I have Canon 600D with Canon 50 f1.8 and Sigma 17-70mm f2.8-f4 OS Contemporary lenses. I am looking to upgrade to a Telephoto now, I am considering Canon 70-200mm f4 L USM (non IS), Tamron SP 70-300mm f4-f5.6 USM, Tamron 70-200 f2.8mm (It's bloody expensive though)
You've already got the portrait lens you need: The 50mm f/1.8. On your APS-C camera it provides an angle of view the same as if you were using an 80mm lens on a full frame body. That angle of view also means you would be shooting at the same distances and getting the same perspective to get the same framing as if you were using an 80mm lens on a full frame body.
The problem with describing a "good beginner's lens for portrait plus telephoto" is that it's hard to define how "good" is "good enough" when placed against "beginner" which usually means relatively inexpensive. With very few exceptions when it comes to lenses you get, more or less, what you pay for. Since every lens is a compromise between an ideal design and size, weight, complexity, and cost what makes a lens priced for a beginner is not the same as what makes a lens a good, or even great, portrait lens.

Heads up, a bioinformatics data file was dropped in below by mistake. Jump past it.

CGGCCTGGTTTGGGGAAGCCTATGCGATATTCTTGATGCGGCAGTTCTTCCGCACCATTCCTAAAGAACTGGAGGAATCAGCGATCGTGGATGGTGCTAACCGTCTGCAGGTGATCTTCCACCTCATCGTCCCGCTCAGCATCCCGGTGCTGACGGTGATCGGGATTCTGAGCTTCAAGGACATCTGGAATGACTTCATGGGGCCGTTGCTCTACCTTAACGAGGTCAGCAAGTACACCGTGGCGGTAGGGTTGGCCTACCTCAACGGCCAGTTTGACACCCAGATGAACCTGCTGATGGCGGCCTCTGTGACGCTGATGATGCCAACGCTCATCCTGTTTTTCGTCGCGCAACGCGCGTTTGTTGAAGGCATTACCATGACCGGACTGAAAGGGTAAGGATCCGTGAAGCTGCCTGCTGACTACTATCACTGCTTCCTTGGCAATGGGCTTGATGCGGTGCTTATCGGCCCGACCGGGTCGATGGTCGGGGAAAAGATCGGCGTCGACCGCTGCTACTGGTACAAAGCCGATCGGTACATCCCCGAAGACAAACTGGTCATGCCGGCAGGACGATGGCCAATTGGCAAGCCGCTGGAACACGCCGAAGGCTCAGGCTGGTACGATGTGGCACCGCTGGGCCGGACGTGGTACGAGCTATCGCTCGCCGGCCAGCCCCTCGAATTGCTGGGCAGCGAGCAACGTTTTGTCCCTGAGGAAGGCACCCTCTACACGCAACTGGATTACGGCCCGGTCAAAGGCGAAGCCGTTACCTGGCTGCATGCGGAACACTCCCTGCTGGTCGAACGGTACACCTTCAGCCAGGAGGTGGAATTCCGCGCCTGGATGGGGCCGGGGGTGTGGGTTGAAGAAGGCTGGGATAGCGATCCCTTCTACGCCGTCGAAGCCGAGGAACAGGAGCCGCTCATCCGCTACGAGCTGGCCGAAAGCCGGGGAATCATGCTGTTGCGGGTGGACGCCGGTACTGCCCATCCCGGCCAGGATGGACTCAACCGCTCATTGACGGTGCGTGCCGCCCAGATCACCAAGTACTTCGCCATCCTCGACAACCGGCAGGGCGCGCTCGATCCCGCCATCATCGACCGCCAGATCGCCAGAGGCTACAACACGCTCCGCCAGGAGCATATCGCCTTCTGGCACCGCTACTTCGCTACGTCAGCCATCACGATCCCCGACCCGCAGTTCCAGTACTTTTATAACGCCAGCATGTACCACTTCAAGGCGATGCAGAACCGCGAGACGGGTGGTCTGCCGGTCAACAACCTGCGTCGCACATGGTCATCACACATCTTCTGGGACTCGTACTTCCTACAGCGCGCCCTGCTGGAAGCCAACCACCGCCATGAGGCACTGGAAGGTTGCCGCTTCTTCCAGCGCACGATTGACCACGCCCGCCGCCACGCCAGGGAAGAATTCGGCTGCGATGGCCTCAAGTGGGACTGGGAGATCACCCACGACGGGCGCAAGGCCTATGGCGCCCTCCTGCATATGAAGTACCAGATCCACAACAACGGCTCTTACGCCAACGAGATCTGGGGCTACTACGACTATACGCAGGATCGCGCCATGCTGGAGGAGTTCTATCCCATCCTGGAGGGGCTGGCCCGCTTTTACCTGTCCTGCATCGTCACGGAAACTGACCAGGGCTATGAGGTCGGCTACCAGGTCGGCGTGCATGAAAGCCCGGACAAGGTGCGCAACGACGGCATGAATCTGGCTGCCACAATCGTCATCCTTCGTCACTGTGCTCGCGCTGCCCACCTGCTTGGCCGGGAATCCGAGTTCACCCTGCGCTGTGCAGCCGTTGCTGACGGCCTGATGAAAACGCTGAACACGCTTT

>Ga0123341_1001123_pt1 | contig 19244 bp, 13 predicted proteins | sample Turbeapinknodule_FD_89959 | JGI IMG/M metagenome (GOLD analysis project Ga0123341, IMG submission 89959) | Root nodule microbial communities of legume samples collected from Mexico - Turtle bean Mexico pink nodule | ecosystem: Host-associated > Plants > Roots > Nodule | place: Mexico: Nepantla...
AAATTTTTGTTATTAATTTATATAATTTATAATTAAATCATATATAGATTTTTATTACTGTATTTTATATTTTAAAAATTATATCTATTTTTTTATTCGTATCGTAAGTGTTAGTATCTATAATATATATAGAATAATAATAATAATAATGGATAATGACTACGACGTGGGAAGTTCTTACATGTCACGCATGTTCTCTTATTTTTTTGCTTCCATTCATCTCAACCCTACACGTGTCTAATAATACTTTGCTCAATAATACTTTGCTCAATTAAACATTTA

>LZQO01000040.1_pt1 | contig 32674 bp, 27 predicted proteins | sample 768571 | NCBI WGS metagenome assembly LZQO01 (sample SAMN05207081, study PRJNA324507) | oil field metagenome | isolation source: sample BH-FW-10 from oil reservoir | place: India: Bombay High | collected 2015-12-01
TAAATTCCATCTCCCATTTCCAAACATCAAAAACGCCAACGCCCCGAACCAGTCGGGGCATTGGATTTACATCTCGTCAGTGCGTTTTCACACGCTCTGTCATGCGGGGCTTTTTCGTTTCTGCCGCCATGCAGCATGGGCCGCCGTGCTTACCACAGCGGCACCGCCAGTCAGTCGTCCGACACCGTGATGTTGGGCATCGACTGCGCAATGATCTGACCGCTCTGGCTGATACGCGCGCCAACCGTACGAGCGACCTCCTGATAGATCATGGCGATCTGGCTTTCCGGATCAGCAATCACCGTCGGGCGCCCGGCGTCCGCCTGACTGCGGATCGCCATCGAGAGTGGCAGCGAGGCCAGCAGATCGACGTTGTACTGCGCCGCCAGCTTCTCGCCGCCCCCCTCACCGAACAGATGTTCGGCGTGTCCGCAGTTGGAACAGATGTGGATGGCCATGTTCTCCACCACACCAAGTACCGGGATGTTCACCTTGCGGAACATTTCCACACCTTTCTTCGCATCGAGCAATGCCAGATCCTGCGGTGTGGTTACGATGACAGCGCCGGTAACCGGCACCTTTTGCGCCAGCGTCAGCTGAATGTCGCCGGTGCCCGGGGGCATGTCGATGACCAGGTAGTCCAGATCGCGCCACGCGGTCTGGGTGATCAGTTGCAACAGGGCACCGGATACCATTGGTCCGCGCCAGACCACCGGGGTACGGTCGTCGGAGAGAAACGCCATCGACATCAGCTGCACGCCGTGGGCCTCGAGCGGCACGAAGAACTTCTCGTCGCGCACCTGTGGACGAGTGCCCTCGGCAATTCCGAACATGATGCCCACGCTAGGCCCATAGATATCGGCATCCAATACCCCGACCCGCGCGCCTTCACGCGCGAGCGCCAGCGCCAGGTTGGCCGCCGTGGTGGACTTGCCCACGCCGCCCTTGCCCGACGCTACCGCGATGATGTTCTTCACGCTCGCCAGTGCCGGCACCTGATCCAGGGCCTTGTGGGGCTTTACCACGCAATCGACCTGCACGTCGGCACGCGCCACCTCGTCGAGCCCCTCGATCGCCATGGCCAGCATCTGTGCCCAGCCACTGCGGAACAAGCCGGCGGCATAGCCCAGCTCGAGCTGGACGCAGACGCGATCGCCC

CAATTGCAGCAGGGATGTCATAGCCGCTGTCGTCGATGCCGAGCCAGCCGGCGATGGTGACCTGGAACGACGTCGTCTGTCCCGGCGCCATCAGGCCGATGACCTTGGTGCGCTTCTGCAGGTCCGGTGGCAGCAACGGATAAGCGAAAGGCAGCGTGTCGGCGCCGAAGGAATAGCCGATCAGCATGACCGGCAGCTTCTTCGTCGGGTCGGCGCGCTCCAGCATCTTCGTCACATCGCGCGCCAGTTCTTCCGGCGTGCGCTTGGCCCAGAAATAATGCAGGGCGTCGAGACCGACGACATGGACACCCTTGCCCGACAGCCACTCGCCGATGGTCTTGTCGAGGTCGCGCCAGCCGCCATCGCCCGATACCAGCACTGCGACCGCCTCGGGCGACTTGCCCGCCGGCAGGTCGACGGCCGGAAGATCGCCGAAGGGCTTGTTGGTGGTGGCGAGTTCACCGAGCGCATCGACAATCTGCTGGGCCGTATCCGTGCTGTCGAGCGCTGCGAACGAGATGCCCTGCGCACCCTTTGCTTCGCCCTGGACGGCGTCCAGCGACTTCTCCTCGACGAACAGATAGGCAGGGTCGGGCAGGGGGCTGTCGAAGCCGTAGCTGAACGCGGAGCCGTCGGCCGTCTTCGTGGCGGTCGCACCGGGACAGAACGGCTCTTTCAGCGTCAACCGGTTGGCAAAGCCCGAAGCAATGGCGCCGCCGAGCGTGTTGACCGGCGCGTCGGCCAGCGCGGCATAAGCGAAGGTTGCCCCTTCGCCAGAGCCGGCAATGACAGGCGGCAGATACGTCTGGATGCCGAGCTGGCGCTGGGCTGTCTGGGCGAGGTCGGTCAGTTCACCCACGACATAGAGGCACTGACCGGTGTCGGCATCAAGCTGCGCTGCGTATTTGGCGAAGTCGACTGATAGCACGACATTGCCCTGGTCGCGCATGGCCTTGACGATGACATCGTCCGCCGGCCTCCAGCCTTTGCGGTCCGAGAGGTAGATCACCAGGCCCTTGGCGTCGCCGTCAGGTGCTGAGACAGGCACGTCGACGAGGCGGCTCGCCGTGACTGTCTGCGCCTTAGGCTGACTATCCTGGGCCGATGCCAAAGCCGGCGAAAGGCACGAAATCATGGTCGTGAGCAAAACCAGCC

If your main concern in purchasing a telephoto lens is for portrait work I wouldn't worry about focal lengths longer than 200mm. That's about as long as you need for conventional portrait work.
Lower priced lenses that go past 200mm really start to compromise image quality throughout the entire zoom range in exchange for that extra reach at a budget price. The Tamron 70-300mm f/4-5.6 is such a lens. You sacrifice the wider aperture often desired for portrait work and you also wind up with a lens that isn't as sharp as the others you've suggested, while also demonstrating more aberrations such as CA, distortion, and light fall-off in the corners.
So get the best 70-200mm your budget will allow. The Canon EF 70-200mm f/4 L is a great lens for the price. The EF 70-200mm f/4 IS is a newer design and even better lens even apart from offering image stabilization. The EF 70-200mm f/2.8 L IS II is perhaps the best 70-200mm zoom ever made. If going the third party route, be sure you are getting the right version. The Tamron 70-200mm f/2.8 Di VC is a far better lens than the much older Tamron 70-200mm f/2.8 Di Macro, especially if AF speed is a factor for you. The newer Tamron is even marginally better than the older Canon EF 70-200mm f/2.8 L introduced in 1995 on the short end (about 70-100mm) while the Canon is slightly better from 135-200mm.